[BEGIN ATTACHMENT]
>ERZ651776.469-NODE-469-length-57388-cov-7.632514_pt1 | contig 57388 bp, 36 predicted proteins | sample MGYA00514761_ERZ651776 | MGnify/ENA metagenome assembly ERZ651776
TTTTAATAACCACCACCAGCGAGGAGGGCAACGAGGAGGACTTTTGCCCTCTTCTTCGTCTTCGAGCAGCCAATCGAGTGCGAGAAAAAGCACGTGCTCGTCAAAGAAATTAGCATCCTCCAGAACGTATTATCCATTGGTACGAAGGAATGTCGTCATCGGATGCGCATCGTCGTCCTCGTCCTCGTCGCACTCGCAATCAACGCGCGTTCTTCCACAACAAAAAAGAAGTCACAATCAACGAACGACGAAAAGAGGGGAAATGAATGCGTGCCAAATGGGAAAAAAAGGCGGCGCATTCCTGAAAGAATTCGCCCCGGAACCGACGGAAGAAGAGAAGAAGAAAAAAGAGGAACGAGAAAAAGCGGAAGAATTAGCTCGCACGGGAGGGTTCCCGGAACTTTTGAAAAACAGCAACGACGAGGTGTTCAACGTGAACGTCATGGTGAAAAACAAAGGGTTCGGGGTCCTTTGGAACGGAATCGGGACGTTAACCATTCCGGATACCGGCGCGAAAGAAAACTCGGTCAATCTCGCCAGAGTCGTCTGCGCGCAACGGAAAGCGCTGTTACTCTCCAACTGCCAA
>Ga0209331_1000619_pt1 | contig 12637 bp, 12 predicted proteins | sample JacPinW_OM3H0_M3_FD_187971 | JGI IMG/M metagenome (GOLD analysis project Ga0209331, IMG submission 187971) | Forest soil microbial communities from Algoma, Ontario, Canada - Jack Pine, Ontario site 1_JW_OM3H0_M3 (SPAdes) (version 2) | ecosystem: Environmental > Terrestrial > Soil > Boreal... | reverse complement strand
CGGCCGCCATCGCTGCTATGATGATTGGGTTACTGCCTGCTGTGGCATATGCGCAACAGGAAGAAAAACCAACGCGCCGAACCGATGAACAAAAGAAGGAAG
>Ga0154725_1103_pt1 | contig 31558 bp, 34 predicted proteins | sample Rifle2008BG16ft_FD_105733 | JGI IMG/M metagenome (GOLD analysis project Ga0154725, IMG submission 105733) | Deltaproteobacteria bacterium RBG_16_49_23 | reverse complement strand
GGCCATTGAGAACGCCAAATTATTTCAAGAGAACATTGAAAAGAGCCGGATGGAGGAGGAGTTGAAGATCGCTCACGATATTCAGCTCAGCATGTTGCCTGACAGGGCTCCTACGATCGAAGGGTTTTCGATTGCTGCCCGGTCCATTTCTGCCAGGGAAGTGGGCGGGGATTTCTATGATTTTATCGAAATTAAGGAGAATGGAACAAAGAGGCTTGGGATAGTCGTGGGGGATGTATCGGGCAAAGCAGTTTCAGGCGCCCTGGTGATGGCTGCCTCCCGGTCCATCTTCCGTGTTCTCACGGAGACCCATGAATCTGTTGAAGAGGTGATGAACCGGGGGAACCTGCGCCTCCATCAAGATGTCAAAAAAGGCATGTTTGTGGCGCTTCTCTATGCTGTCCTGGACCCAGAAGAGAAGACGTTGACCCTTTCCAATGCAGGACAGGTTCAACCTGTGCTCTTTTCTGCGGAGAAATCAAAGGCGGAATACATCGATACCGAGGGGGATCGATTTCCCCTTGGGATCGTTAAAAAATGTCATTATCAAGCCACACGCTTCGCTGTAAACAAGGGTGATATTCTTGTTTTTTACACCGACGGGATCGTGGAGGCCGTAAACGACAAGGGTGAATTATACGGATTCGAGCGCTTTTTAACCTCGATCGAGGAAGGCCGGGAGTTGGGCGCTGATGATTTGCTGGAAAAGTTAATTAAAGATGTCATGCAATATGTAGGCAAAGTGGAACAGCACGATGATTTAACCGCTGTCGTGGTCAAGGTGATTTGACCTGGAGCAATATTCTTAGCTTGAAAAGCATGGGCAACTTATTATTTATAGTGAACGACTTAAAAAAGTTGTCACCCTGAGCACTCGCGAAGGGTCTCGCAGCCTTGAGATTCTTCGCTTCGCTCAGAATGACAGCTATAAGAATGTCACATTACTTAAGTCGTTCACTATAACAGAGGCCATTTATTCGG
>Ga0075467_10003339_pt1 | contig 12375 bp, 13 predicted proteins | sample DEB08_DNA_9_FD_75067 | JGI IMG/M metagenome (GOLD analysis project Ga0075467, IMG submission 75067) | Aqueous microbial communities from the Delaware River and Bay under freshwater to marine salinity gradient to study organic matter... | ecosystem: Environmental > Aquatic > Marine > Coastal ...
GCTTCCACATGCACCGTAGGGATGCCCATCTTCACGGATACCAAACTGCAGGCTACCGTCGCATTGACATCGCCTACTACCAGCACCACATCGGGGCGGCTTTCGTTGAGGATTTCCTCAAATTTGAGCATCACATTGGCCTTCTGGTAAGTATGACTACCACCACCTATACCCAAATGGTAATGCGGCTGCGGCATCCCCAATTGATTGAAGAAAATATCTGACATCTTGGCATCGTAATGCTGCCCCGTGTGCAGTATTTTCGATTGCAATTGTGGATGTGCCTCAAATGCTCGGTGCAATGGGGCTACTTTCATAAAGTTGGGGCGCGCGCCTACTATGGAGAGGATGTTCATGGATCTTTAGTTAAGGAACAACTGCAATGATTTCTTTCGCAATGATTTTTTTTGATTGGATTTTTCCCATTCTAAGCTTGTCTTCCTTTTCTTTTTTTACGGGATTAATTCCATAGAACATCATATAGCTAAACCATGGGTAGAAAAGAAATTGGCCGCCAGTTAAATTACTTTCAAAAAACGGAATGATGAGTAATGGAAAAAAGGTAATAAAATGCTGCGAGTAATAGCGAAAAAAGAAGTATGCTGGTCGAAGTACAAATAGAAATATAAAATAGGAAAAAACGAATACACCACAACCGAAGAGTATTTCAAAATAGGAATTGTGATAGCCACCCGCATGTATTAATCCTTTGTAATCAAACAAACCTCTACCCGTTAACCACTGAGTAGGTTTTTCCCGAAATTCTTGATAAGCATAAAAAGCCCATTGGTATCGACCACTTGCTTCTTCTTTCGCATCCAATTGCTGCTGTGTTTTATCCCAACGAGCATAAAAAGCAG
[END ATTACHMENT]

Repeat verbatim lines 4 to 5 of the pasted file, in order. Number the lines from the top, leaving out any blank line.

CGGCCGCCATCGCTGCTATGATGATTGGGTTACTGCCTGCTGTGGCATATGCGCAACAGGAAGAAAAACCAACGCGCCGAACCGATGAACAAAAGAAGGAAG
>Ga0154725_1103_pt1 | contig 31558 bp, 34 predicted proteins | sample Rifle2008BG16ft_FD_105733 | JGI IMG/M metagenome (GOLD analysis project Ga0154725, IMG submission 105733) | Deltaproteobacteria bacterium RBG_16_49_23 | reverse complement strand